Mexico sets PPP sights on highways development

The Mexican government has announced two coker plants and rail infrastructure as part of new public-private infrastructure investment.

The US$14.2 billion (MX$300 billion) infrastructure investment plan, a positive signal for private investors, will explore additional infrastructure packages to be launched by the federal government since the overall investment for this announcement remains far from the 2019 total investment numbers (MX$5 trillion).

While some projects already have been awarded, others will be subject to government procurement procedures whose legal regimes are yet to be announced.

Development includes the two Coker plants (planta coquizadora) in Tula (Hidalgo) and Salina Cruz (Oaxaca), a high-speed train connecting Mexico City and Querétaro and a railway connecting Monterrey's airport with six municipalities in the State of Nuevo León.

The announcement was a follow-up to the broader national infrastructure plan announced in November 2019 and part of this year's Economic Recovery Agreement (Acuerdo para la Recuperación Económica) amid the COVID-19 pandemic.

Projects are distributed in 20 states nationwide. Seven projects are already in construction and 32 are expected to break ground in 2021. The Ministry of Finance (Secretaría de Hacienda y Crédito Público) said that two subsequent project clusters will be announced for 2022 and 2023 and that the investment goal is to achieve 25 percent of the national gross domestic product (GDP).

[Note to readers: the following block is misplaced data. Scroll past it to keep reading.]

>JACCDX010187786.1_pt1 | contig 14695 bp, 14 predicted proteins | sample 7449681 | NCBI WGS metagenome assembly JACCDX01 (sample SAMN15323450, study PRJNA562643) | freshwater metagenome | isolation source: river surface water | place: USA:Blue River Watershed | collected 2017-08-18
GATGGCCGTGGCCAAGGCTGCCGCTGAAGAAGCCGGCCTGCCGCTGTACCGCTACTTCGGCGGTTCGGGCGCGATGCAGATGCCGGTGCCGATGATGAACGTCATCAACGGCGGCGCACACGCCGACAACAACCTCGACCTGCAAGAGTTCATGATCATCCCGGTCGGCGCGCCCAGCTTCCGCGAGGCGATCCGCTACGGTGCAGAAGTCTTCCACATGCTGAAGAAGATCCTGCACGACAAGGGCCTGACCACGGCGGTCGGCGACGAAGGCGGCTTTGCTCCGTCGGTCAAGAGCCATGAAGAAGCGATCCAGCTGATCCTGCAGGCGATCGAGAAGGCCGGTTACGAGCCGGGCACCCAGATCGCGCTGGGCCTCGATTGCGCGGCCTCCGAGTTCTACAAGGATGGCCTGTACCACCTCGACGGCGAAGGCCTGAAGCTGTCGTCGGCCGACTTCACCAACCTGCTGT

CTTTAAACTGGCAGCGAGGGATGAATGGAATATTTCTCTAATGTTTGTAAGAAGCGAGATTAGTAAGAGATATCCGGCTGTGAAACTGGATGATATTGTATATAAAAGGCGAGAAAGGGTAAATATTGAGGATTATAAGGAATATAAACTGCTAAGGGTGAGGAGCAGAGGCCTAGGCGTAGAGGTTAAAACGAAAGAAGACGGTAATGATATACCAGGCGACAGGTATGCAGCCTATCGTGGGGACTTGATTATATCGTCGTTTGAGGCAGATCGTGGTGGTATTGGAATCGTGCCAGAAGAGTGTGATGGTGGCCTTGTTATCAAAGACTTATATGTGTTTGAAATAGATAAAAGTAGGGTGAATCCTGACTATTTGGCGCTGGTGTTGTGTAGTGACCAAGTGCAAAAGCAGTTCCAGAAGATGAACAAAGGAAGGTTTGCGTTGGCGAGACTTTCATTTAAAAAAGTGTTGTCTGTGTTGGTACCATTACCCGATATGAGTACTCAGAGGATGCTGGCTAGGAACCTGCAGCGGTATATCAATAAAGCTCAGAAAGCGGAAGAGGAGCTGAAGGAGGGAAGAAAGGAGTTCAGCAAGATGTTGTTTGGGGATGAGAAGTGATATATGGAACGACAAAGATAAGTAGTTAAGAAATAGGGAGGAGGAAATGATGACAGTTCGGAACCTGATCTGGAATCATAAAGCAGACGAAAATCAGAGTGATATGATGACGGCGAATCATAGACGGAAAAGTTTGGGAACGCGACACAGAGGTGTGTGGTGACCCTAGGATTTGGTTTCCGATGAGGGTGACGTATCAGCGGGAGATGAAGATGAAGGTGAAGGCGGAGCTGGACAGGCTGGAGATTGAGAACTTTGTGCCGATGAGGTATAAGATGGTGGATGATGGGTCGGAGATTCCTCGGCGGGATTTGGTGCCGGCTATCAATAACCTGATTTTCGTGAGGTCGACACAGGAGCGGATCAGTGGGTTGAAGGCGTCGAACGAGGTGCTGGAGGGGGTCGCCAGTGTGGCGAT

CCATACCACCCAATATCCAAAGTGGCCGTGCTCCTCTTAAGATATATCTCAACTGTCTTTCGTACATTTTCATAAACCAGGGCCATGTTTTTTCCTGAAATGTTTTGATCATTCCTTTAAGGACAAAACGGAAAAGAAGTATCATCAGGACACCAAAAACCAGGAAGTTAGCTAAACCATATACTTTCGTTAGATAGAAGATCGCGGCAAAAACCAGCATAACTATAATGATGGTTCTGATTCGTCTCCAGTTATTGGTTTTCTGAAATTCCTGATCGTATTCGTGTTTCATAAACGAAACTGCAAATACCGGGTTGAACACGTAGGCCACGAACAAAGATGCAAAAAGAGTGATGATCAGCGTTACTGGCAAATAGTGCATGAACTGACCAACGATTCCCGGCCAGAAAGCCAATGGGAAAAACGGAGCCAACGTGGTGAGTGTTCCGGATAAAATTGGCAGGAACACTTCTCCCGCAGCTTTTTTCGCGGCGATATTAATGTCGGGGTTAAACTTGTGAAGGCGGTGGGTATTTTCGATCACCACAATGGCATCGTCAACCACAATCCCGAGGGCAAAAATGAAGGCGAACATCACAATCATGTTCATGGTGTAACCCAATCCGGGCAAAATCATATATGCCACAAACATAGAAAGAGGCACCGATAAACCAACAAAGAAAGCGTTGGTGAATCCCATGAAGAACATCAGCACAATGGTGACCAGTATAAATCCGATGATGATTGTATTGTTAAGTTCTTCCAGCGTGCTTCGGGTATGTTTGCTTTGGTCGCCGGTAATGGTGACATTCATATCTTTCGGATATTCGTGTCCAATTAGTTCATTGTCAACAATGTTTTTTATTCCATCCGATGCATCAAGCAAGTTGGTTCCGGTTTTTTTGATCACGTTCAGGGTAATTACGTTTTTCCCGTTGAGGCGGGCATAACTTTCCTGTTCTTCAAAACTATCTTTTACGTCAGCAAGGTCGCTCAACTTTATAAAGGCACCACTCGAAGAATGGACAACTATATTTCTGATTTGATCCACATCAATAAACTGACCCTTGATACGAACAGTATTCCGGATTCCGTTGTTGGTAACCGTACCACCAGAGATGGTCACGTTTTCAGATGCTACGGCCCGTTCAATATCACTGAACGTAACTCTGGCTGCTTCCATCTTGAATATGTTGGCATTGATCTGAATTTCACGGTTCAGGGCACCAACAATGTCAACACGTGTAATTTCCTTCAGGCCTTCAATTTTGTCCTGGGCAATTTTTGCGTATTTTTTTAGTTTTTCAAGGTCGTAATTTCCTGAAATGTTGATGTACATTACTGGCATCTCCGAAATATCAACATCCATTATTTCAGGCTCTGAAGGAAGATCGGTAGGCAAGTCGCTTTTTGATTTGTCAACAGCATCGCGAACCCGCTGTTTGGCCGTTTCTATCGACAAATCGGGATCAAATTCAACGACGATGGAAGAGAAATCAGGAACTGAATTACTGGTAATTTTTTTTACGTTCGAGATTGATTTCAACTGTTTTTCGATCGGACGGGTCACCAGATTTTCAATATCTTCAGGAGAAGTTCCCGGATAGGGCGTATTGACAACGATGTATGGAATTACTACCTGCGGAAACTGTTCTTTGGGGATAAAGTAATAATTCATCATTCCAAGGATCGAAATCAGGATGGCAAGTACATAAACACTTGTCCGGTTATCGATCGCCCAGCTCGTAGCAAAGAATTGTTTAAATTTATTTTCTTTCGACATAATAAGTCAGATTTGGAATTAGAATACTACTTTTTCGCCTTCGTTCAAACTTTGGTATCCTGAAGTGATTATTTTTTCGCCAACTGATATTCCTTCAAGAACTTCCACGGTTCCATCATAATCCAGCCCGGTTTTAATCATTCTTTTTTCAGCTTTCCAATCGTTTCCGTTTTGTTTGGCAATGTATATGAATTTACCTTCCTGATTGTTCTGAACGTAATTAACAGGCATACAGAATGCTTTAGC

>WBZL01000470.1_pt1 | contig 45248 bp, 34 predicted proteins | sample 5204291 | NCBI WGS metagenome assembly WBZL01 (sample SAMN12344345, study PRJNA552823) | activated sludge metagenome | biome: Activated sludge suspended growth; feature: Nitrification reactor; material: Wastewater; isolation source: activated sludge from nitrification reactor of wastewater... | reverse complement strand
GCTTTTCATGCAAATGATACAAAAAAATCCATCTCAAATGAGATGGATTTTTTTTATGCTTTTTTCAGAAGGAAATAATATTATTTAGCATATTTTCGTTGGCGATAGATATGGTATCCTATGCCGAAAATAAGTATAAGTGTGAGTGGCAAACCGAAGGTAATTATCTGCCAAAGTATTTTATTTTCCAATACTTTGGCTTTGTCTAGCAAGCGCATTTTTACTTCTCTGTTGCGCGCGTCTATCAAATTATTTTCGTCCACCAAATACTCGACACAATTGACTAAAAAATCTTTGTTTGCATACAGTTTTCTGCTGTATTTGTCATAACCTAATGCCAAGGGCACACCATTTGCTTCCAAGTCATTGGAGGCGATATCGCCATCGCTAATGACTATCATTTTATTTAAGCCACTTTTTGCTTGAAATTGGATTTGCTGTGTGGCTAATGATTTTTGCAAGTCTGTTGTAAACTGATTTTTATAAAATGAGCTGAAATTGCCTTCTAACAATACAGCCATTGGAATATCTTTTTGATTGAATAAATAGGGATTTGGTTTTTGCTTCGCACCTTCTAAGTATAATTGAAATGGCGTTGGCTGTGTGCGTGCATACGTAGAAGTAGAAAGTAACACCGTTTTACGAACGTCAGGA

Most of the other projects are focused on the construction and rehabilitation of regional highways and toll roads (20 in total).

All projects to be developed have diverse characteristics and different impacts across sectors, so it is important to keep track of the development and how it can benefit specific business or region.

Below is a summary of the projects.

  • For the energy sector, the portfolio has two natural gas projects: a Liquefied Natural Gas (LNG) Terminal in Baja California to be developed by IEnova, and the transistmic pipeline of the Federal Electricity Commission (Comisión Federal de Electricidad or CFE) to be integrated into the Tehuantepec Isthmus Interoceanic Corridor (CIIT). In the electricity sector, CFE will develop six Combined Cycle Power Plan (CCPP) Baja California, Tuxpan Phase I, Merida, San Luis Rio Colorado, Valladolid and González Ortega, and a compression station in Tecolutla Lerdo.

  • For the roads sectors, 16 projects will start works in 2020 and 2021 for enabling communications of municipalities and regions located in the State of Mexico, Colima, Puebla, Tamaulipas, Sonora, Baja California, Sinaloa, Veracruz, Michoacán, Nuevo Léon, Guanajuato and Chihuahua.

  • In ports, a manufacturing facility for heavy components will be installed in Altamira Port, and in logistics, the T-MEC Logistic Park is set to take advantage of the new United States-Mexico-Canada Agreement (USMCA). Finally, two water desalinization and management facilities will be installed in Baja California Sur.

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